Setting Up A Model Engineering Workshop In Thailand – Making A Steel Work Bench

Model Engineering In Thailand – A Prelude To Retirement Test

Where To Buy Welding Equipment, Power Tools And Steel In Pakchong (Pak Chong), Thailand

As I mentioned in an earlier Post this trip is meant to be a “Test” of whether I really want to retire in Thailand or not.

I’m not the type to sit around “relaxing”, or going to the bars and beaches. I’ve got to be busy.

So I had a large workshop built on the ground floor of our retirement house in Pakchong (Pak Chong) so that I can retire and follow my hobby of building working models of engines and suchlike. For example, steam engines, Locomotives, traction Engines and more as you can see on the Workshop page. Such a hobby is generally known around the world as “Model Engineering”.

So, as part of the “Test” I wanted to do some engineering work in my workshop to see:-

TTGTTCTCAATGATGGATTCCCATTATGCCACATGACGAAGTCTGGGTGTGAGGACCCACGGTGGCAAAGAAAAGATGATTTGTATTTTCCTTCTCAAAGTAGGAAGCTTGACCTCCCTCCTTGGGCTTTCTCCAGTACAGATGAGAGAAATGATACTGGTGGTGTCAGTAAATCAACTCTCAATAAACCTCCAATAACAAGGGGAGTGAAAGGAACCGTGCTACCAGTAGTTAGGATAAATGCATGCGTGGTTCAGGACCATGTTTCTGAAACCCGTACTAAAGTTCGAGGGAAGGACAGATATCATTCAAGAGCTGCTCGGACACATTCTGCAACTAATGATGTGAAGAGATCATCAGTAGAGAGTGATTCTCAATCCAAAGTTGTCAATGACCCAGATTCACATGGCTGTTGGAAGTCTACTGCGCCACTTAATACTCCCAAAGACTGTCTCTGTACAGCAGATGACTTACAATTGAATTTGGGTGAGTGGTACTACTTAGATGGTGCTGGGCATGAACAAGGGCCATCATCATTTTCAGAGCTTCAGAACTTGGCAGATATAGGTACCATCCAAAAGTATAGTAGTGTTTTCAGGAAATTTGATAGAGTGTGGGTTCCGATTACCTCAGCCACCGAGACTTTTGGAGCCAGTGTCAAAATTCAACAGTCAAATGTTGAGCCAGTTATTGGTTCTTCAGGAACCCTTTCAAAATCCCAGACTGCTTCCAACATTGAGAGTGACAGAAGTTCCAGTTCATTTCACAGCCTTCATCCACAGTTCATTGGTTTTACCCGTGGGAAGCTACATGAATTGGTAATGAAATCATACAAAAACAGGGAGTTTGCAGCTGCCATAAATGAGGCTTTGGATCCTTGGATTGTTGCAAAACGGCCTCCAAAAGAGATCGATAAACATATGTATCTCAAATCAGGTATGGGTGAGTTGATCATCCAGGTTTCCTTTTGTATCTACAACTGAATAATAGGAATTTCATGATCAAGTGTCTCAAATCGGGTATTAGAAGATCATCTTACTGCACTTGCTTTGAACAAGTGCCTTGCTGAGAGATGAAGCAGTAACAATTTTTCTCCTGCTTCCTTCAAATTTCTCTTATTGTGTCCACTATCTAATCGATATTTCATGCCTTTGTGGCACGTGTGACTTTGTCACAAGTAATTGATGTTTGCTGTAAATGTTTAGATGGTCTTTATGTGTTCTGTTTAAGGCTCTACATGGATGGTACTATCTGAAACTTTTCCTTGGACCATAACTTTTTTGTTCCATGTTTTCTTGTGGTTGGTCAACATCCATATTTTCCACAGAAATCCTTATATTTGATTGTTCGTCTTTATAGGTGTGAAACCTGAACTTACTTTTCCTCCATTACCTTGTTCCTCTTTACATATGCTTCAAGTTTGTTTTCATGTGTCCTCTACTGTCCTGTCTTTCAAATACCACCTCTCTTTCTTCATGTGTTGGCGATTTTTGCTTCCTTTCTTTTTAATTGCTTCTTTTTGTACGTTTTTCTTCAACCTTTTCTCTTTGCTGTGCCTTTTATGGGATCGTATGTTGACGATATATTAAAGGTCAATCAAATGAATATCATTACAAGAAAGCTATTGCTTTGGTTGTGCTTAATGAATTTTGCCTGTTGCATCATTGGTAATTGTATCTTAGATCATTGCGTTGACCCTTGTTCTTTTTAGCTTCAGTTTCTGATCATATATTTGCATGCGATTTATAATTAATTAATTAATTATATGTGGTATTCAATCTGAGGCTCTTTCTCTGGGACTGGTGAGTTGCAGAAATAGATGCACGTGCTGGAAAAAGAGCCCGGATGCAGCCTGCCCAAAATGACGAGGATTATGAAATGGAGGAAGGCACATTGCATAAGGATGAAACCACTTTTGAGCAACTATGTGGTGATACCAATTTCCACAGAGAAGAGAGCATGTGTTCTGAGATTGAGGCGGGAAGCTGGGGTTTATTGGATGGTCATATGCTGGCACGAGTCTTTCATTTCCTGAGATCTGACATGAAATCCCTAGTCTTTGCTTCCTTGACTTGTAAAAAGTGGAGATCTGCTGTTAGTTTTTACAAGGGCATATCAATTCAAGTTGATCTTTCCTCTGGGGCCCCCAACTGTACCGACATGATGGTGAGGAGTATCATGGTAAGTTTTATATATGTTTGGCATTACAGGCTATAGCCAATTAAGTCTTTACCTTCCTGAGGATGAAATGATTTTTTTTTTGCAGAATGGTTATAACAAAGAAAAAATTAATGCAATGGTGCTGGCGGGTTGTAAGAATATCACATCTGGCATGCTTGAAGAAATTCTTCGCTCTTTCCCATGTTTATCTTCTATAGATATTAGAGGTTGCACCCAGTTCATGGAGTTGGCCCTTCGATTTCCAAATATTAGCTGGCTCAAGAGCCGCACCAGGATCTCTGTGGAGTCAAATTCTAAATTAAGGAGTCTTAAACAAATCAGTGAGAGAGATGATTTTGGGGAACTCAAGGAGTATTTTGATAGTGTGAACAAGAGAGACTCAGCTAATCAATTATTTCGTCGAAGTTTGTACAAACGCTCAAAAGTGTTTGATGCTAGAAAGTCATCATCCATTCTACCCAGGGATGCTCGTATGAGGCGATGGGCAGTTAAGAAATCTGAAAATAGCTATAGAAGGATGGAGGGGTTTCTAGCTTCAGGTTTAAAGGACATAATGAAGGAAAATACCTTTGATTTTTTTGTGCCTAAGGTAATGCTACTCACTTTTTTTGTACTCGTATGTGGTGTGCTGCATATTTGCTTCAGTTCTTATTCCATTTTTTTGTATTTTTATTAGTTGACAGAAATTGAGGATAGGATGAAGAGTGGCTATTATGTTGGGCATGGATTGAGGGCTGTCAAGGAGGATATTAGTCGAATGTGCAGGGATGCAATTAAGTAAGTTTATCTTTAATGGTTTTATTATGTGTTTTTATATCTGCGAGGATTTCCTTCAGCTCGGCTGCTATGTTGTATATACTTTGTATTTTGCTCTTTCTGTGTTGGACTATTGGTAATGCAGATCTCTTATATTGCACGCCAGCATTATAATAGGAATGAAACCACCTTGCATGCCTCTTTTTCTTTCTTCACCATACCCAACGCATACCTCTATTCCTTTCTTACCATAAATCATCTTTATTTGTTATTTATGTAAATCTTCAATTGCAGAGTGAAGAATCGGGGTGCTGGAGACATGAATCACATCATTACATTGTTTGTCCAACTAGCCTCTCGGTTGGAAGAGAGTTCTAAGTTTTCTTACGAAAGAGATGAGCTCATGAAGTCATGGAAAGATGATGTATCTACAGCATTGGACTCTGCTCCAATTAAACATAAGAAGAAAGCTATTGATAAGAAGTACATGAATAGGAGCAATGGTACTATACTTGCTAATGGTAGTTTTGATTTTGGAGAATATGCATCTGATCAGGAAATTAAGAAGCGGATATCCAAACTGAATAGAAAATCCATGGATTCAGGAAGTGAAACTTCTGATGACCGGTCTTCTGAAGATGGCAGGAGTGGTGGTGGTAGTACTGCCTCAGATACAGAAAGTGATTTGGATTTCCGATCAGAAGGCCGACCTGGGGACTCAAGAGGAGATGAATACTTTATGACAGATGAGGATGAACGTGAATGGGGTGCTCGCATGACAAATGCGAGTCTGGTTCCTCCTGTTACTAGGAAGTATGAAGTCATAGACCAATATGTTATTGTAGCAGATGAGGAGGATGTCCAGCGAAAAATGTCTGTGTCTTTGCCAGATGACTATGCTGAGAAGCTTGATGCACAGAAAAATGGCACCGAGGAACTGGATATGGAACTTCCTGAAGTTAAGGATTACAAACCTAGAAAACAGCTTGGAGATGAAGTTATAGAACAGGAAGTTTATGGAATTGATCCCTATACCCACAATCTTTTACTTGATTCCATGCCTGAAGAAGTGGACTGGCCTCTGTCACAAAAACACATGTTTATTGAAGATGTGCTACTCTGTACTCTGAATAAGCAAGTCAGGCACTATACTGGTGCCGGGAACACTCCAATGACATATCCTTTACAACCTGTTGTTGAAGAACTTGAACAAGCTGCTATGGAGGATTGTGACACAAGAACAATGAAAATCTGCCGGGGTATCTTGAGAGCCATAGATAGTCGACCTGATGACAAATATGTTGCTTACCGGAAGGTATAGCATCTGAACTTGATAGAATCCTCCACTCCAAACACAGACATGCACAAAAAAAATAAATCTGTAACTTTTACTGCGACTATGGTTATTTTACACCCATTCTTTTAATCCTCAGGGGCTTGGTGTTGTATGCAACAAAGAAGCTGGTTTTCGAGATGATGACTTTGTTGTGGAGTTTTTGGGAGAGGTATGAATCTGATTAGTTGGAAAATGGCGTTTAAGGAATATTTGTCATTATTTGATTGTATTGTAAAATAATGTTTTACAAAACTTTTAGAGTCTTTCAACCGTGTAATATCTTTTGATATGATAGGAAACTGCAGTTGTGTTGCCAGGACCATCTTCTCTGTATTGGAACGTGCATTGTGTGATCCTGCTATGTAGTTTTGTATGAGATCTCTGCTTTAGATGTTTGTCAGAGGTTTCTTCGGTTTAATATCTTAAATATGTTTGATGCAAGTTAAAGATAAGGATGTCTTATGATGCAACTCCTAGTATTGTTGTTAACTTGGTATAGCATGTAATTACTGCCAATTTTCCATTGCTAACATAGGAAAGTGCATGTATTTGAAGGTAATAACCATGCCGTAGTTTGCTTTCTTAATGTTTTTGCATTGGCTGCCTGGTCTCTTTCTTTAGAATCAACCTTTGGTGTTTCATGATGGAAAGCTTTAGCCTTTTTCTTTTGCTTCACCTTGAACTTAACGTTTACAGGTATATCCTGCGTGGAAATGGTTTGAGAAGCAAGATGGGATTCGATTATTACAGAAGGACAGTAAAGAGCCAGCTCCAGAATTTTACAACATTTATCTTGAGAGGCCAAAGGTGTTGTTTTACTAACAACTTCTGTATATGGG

1. If I had the drive (inclination, energy etc) to do it.
2. If I enjoyed it.
3. What suitable tools and materials were available in Thailand to allow me to undertake such a hobby.

The result of the “Test” would be part of my decision to make a commitment to retire to Thailand – a decision not taken yet by the way, despite my huge investment in the land and house.

I decided to break the “Test” into two separate parts:-

A) To buy a lathe in Thailand (A major investment).

This is planned for 4th January.

B) To find a bench suitable to place the lathe on.

This bench would have to be very strong to carry the weight of the lathe.

Building the lathe bench is the subject of this Post.

Buying A Lathe Bench In Pakchong